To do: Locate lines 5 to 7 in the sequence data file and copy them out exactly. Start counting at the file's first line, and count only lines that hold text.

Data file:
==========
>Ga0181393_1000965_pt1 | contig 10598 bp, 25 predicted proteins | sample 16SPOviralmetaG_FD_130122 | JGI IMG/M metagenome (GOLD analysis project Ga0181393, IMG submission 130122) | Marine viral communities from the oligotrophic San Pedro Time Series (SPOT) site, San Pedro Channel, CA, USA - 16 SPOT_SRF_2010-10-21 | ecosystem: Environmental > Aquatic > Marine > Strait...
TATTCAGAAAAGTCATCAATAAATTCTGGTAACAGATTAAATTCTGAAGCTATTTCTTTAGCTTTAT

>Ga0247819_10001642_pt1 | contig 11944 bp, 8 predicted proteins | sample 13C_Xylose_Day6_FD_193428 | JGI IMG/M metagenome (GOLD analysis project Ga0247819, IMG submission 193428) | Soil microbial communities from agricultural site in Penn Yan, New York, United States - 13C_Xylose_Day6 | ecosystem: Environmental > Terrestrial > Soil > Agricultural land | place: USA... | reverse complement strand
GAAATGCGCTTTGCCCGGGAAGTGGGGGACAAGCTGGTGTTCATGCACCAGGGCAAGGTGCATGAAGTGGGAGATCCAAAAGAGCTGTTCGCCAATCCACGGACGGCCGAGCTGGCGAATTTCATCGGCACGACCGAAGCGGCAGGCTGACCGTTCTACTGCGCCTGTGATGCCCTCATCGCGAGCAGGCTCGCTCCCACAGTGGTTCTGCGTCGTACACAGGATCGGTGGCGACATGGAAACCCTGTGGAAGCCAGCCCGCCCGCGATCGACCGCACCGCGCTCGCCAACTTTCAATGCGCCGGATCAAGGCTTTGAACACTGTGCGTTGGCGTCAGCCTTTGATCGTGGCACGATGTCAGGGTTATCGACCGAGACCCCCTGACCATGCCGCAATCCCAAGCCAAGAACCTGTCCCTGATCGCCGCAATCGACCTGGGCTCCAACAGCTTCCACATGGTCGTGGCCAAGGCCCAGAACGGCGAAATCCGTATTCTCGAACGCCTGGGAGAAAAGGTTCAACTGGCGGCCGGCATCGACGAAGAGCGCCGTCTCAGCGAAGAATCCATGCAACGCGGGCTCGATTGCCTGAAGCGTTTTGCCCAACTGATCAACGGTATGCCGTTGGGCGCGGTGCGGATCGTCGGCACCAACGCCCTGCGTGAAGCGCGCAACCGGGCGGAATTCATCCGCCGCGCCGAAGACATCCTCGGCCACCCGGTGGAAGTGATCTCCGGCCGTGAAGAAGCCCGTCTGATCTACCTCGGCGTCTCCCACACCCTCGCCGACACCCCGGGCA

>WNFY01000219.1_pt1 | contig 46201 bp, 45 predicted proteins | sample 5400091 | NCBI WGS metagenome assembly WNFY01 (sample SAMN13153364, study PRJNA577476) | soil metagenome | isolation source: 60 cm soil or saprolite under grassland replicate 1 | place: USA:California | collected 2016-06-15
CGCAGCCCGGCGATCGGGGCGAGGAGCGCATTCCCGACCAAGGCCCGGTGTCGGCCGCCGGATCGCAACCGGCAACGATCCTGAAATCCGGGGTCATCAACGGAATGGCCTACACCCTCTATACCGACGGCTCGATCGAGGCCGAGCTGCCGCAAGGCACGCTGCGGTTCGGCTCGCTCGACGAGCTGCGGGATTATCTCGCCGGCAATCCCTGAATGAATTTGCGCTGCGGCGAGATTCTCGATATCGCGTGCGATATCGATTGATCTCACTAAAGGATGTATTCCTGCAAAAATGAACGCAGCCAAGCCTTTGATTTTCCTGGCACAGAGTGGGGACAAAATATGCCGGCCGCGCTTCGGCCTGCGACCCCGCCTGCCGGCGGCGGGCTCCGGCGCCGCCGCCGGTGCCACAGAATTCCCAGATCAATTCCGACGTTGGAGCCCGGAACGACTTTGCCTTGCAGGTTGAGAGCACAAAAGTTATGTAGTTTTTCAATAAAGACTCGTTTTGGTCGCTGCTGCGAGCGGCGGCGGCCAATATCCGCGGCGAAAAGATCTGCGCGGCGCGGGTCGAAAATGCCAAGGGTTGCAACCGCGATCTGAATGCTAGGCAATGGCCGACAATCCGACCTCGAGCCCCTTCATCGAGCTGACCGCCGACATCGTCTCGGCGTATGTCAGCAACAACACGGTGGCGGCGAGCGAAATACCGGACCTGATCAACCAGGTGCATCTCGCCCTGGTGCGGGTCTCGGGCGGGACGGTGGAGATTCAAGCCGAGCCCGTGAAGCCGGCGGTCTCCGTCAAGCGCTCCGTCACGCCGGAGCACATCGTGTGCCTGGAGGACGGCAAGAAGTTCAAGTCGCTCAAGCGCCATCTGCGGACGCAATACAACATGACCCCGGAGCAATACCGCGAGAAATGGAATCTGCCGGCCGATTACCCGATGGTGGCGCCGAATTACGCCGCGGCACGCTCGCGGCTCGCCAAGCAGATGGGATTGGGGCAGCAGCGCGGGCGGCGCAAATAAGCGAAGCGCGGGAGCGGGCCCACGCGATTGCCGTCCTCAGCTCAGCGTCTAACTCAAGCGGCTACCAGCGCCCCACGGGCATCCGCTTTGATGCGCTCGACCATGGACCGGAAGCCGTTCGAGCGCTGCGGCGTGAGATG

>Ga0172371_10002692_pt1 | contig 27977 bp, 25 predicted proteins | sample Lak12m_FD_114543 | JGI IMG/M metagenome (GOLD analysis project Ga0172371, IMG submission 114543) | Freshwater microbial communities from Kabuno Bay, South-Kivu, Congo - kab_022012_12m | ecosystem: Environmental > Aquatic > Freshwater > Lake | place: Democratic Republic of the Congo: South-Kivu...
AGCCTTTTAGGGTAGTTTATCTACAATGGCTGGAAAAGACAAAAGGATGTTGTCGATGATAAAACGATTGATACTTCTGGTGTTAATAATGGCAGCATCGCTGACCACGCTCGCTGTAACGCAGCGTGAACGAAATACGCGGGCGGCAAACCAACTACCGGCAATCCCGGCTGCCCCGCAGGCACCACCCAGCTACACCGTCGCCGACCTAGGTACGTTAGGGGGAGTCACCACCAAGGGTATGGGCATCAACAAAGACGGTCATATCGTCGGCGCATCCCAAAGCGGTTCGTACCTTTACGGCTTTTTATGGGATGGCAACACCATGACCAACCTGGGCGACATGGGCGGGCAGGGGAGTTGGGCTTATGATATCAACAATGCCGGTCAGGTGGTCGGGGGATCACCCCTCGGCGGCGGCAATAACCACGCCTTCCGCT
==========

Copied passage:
>WNFY01000219.1_pt1 | contig 46201 bp, 45 predicted proteins | sample 5400091 | NCBI WGS metagenome assembly WNFY01 (sample SAMN13153364, study PRJNA577476) | soil metagenome | isolation source: 60 cm soil or saprolite under grassland replicate 1 | place: USA:California | collected 2016-06-15
CGCAGCCCGGCGATCGGGGCGAGGAGCGCATTCCCGACCAAGGCCCGGTGTCGGCCGCCGGATCGCAACCGGCAACGATCCTGAAATCCGGGGTCATCAACGGAATGGCCTACACCCTCTATACCGACGGCTCGATCGAGGCCGAGCTGCCGCAAGGCACGCTGCGGTTCGGCTCGCTCGACGAGCTGCGGGATTATCTCGCCGGCAATCCCTGAATGAATTTGCGCTGCGGCGAGATTCTCGATATCGCGTGCGATATCGATTGATCTCACTAAAGGATGTATTCCTGCAAAAATGAACGCAGCCAAGCCTTTGATTTTCCTGGCACAGAGTGGGGACAAAATATGCCGGCCGCGCTTCGGCCTGCGACCCCGCCTGCCGGCGGCGGGCTCCGGCGCCGCCGCCGGTGCCACAGAATTCCCAGATCAATTCCGACGTTGGAGCCCGGAACGACTTTGCCTTGCAGGTTGAGAGCACAAAAGTTATGTAGTTTTTCAATAAAGACTCGTTTTGGTCGCTGCTGCGAGCGGCGGCGGCCAATATCCGCGGCGAAAAGATCTGCGCGGCGCGGGTCGAAAATGCCAAGGGTTGCAACCGCGATCTGAATGCTAGGCAATGGCCGACAATCCGACCTCGAGCCCCTTCATCGAGCTGACCGCCGACATCGTCTCGGCGTATGTCAGCAACAACACGGTGGCGGCGAGCGAAATACCGGACCTGATCAACCAGGTGCATCTCGCCCTGGTGCGGGTCTCGGGCGGGACGGTGGAGATTCAAGCCGAGCCCGTGAAGCCGGCGGTCTCCGTCAAGCGCTCCGTCACGCCGGAGCACATCGTGTGCCTGGAGGACGGCAAGAAGTTCAAGTCGCTCAAGCGCCATCTGCGGACGCAATACAACATGACCCCGGAGCAATACCGCGAGAAATGGAATCTGCCGGCCGATTACCCGATGGTGGCGCCGAATTACGCCGCGGCACGCTCGCGGCTCGCCAAGCAGATGGGATTGGGGCAGCAGCGCGGGCGGCGCAAATAAGCGAAGCGCGGGAGCGGGCCCACGCGATTGCCGTCCTCAGCTCAGCGTCTAACTCAAGCGGCTACCAGCGCCCCACGGGCATCCGCTTTGATGCGCTCGACCATGGACCGGAAGCCGTTCGAGCGCTGCGGCGTGAGATG

>Ga0172371_10002692_pt1 | contig 27977 bp, 25 predicted proteins | sample Lak12m_FD_114543 | JGI IMG/M metagenome (GOLD analysis project Ga0172371, IMG submission 114543) | Freshwater microbial communities from Kabuno Bay, South-Kivu, Congo - kab_022012_12m | ecosystem: Environmental > Aquatic > Freshwater > Lake | place: Democratic Republic of the Congo: South-Kivu...